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This is going to sound like a silly question, but why do so many reels hold so much line?  Are most fishermen using the inside 150 yards of a 250 yard spool of line?

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No haha...that's why I've started using cheap mono backing on most of my setups that use fluorocarbon. Save some money. 

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You must not have ever used up that much line before.  Doesn't take too long after a few break offs when you have a long cast.  If you use the one real a lot and for a lot of different lures you're going to be cutting off a decent amount when retying.  Anytime you get a cut or fray in your line you should be getting rid of that section.

 

Basically, if you get out fishing enough you're going to go through a decent amount of line on a reel.

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Re tying takes a lot of line. Also I don’t like to re spool a lot so I’ll load my spool up, I keep my rods inside in the dark so I don’t worry about degradation. A spool will last me a whole fishing year. 

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Doesn't the casting performance of a reel degrade as the spool gets emptier?

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You're right, casting distance does decrease when the spool is low.  That's why I use cheap mono for backing and fill the last 75 yards or so with the good stuff.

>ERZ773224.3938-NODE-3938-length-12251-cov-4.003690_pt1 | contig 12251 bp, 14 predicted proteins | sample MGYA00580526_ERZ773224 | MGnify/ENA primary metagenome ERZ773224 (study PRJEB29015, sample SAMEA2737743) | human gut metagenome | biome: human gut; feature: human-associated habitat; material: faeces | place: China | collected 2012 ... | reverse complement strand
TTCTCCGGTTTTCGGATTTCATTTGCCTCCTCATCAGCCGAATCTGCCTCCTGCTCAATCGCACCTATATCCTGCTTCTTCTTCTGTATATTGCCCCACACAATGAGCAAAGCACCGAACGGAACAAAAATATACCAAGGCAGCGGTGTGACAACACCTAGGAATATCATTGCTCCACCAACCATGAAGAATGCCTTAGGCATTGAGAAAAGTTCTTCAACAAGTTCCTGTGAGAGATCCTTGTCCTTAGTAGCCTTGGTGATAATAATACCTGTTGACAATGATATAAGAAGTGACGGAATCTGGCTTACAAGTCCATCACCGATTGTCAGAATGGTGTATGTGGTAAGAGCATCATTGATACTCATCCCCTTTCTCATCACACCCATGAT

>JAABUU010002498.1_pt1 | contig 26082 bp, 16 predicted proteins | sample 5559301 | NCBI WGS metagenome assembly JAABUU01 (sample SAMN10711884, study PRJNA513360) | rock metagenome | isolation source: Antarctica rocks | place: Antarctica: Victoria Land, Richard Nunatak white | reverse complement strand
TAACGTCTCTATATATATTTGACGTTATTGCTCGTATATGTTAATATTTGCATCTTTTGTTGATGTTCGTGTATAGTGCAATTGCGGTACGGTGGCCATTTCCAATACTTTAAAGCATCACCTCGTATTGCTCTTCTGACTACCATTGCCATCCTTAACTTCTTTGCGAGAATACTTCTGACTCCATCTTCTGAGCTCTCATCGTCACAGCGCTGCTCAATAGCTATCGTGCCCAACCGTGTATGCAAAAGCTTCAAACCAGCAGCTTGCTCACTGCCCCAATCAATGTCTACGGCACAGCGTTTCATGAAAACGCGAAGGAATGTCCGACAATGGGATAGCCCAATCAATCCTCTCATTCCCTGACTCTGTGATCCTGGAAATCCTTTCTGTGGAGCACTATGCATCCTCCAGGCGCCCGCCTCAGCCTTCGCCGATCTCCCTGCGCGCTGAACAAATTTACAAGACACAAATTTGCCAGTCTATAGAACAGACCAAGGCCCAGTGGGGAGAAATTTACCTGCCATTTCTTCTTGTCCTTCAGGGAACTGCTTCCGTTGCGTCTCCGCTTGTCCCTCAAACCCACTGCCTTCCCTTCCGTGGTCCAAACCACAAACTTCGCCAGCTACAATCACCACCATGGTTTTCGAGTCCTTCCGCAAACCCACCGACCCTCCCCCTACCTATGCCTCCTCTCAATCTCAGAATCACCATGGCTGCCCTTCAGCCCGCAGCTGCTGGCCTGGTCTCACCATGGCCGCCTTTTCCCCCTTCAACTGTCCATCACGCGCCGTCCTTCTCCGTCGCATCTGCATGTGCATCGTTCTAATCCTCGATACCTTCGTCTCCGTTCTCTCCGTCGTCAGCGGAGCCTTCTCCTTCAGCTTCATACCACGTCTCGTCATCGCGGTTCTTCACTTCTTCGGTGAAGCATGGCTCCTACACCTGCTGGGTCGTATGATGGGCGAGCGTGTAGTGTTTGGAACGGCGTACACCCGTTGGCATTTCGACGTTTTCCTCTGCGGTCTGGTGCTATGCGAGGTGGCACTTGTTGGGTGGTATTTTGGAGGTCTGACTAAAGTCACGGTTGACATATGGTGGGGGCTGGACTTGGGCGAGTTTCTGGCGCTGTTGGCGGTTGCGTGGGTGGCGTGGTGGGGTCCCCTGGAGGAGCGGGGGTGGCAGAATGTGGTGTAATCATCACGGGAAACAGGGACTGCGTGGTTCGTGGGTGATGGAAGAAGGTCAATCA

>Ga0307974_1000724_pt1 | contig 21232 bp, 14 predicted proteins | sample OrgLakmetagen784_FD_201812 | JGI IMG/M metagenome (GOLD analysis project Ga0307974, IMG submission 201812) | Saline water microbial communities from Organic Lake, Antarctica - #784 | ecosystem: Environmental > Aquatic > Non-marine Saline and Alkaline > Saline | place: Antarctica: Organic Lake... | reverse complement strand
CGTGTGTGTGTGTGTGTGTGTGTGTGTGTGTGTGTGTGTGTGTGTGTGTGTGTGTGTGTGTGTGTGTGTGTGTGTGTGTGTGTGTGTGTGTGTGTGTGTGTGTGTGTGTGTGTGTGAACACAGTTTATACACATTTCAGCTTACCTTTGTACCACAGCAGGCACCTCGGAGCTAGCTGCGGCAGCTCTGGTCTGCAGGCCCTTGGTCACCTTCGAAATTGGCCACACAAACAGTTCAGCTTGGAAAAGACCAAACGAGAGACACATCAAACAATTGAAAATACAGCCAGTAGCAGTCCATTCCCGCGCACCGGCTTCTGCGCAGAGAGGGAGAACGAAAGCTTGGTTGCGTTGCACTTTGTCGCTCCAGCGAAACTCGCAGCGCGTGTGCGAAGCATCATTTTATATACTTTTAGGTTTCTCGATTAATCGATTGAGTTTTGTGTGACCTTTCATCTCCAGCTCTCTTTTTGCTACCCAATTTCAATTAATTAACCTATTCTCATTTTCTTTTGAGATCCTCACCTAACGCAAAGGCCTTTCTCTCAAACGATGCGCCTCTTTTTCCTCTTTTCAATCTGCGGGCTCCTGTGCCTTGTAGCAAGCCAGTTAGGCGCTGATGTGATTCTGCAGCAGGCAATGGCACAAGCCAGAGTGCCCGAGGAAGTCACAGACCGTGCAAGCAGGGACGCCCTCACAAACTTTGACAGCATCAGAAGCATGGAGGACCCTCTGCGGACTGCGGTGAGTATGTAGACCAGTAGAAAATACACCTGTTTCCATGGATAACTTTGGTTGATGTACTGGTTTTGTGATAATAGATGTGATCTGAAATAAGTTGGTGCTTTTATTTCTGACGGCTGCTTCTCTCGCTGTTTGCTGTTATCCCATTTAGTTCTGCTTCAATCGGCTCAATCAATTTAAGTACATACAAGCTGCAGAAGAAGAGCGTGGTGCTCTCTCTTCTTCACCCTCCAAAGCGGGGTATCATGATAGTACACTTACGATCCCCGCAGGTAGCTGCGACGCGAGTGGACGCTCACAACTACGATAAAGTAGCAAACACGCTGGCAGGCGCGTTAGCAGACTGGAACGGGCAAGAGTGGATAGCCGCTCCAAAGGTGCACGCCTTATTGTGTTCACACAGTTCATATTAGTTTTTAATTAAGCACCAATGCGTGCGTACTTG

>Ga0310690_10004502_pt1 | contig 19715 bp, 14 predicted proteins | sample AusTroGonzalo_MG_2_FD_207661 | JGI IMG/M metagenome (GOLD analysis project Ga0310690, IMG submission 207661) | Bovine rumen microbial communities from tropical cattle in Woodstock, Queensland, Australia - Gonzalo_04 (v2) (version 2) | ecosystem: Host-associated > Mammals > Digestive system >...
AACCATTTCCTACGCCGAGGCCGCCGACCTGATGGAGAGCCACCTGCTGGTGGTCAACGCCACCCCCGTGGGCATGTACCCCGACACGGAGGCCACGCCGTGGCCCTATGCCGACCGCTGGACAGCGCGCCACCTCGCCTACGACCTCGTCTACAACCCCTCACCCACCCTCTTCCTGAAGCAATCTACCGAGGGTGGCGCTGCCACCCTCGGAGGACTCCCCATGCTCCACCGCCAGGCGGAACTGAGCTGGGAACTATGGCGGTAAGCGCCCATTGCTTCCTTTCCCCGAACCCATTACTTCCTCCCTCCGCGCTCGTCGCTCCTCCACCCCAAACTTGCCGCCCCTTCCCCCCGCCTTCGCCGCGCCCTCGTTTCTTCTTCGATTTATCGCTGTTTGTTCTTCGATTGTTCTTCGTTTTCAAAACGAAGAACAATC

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None of my reels hold 250 yards. I'm putting about 110 yards on them. If I fish with one for very long and land a number of fish I like to cut off about 20 ft or so and retie. Depending on how often I do this I can get down pretty low sometimes. When I get pretty low I will strip off and respool. Line is pretty cheap (the stuff I use) so I don't mind respooling a few times a year if need be. I would not be respooling very oten if I was using Tatsu or something like that.

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18 minutes ago, billmac said:

Doesn't the casting performance of a reel degrade as the spool gets emptier?

The amount of line you take in while reeling also goes down as your spool gets lower.

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Any "general purpose" reel that the average casual angler might buy would be made to hold enough line to be able to use it for trolling.  I guess the manufacturers err on the safe side and just make most of their reels like this.  When you get into the high-end/specialized reels is when you start to see shallow/smaller spools.

 

A simple solution is to use cheap backing, effectively reducing the spool capacity.